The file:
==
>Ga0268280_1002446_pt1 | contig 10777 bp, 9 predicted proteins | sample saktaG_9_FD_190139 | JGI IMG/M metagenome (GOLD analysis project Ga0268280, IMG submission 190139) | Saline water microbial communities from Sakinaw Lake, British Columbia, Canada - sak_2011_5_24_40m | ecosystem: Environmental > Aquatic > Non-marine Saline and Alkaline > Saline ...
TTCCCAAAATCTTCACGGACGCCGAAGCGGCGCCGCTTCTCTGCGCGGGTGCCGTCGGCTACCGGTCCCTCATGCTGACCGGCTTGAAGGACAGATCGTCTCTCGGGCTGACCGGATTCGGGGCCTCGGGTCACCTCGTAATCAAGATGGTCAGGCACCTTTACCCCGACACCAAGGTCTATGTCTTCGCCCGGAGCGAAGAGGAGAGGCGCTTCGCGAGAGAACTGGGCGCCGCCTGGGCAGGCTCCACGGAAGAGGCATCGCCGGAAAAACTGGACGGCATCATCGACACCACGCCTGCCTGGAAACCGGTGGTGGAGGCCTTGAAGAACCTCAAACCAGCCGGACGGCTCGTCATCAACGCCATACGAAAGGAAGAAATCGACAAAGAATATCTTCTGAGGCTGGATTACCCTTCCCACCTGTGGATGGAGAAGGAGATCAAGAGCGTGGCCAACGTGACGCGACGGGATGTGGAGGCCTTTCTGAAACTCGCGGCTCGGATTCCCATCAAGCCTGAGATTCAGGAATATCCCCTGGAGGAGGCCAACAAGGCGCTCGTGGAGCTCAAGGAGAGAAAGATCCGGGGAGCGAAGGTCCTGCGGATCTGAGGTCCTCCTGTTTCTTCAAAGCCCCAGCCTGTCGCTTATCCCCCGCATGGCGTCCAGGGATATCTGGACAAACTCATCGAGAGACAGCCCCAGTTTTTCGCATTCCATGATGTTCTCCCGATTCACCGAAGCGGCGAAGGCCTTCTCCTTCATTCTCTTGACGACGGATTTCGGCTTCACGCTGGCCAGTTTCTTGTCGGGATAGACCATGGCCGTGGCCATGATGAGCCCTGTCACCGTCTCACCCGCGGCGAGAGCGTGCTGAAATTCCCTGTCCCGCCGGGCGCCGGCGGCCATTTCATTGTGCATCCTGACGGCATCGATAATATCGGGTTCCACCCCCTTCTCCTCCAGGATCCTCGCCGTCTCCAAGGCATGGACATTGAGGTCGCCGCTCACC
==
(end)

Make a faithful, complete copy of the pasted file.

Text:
>Ga0268280_1002446_pt1 | contig 10777 bp, 9 predicted proteins | sample saktaG_9_FD_190139 | JGI IMG/M metagenome (GOLD analysis project Ga0268280, IMG submission 190139) | Saline water microbial communities from Sakinaw Lake, British Columbia, Canada - sak_2011_5_24_40m | ecosystem: Environmental > Aquatic > Non-marine Saline and Alkaline > Saline ...
TTCCCAAAATCTTCACGGACGCCGAAGCGGCGCCGCTTCTCTGCGCGGGTGCCGTCGGCTACCGGTCCCTCATGCTGACCGGCTTGAAGGACAGATCGTCTCTCGGGCTGACCGGATTCGGGGCCTCGGGTCACCTCGTAATCAAGATGGTCAGGCACCTTTACCCCGACACCAAGGTCTATGTCTTCGCCCGGAGCGAAGAGGAGAGGCGCTTCGCGAGAGAACTGGGCGCCGCCTGGGCAGGCTCCACGGAAGAGGCATCGCCGGAAAAACTGGACGGCATCATCGACACCACGCCTGCCTGGAAACCGGTGGTGGAGGCCTTGAAGAACCTCAAACCAGCCGGACGGCTCGTCATCAACGCCATACGAAAGGAAGAAATCGACAAAGAATATCTTCTGAGGCTGGATTACCCTTCCCACCTGTGGATGGAGAAGGAGATCAAGAGCGTGGCCAACGTGACGCGACGGGATGTGGAGGCCTTTCTGAAACTCGCGGCTCGGATTCCCATCAAGCCTGAGATTCAGGAATATCCCCTGGAGGAGGCCAACAAGGCGCTCGTGGAGCTCAAGGAGAGAAAGATCCGGGGAGCGAAGGTCCTGCGGATCTGAGGTCCTCCTGTTTCTTCAAAGCCCCAGCCTGTCGCTTATCCCCCGCATGGCGTCCAGGGATATCTGGACAAACTCATCGAGAGACAGCCCCAGTTTTTCGCATTCCATGATGTTCTCCCGATTCACCGAAGCGGCGAAGGCCTTCTCCTTCATTCTCTTGACGACGGATTTCGGCTTCACGCTGGCCAGTTTCTTGTCGGGATAGACCATGGCCGTGGCCATGATGAGCCCTGTCACCGTCTCACCCGCGGCGAGAGCGTGCTGAAATTCCCTGTCCCGCCGGGCGCCGGCGGCCATTTCATTGTGCATCCTGACGGCATCGATAATATCGGGTTCCACCCCCTTCTCCTCCAGGATCCTCGCCGTCTCCAAGGCATGGACATTGAGGTCGCCGCTCACC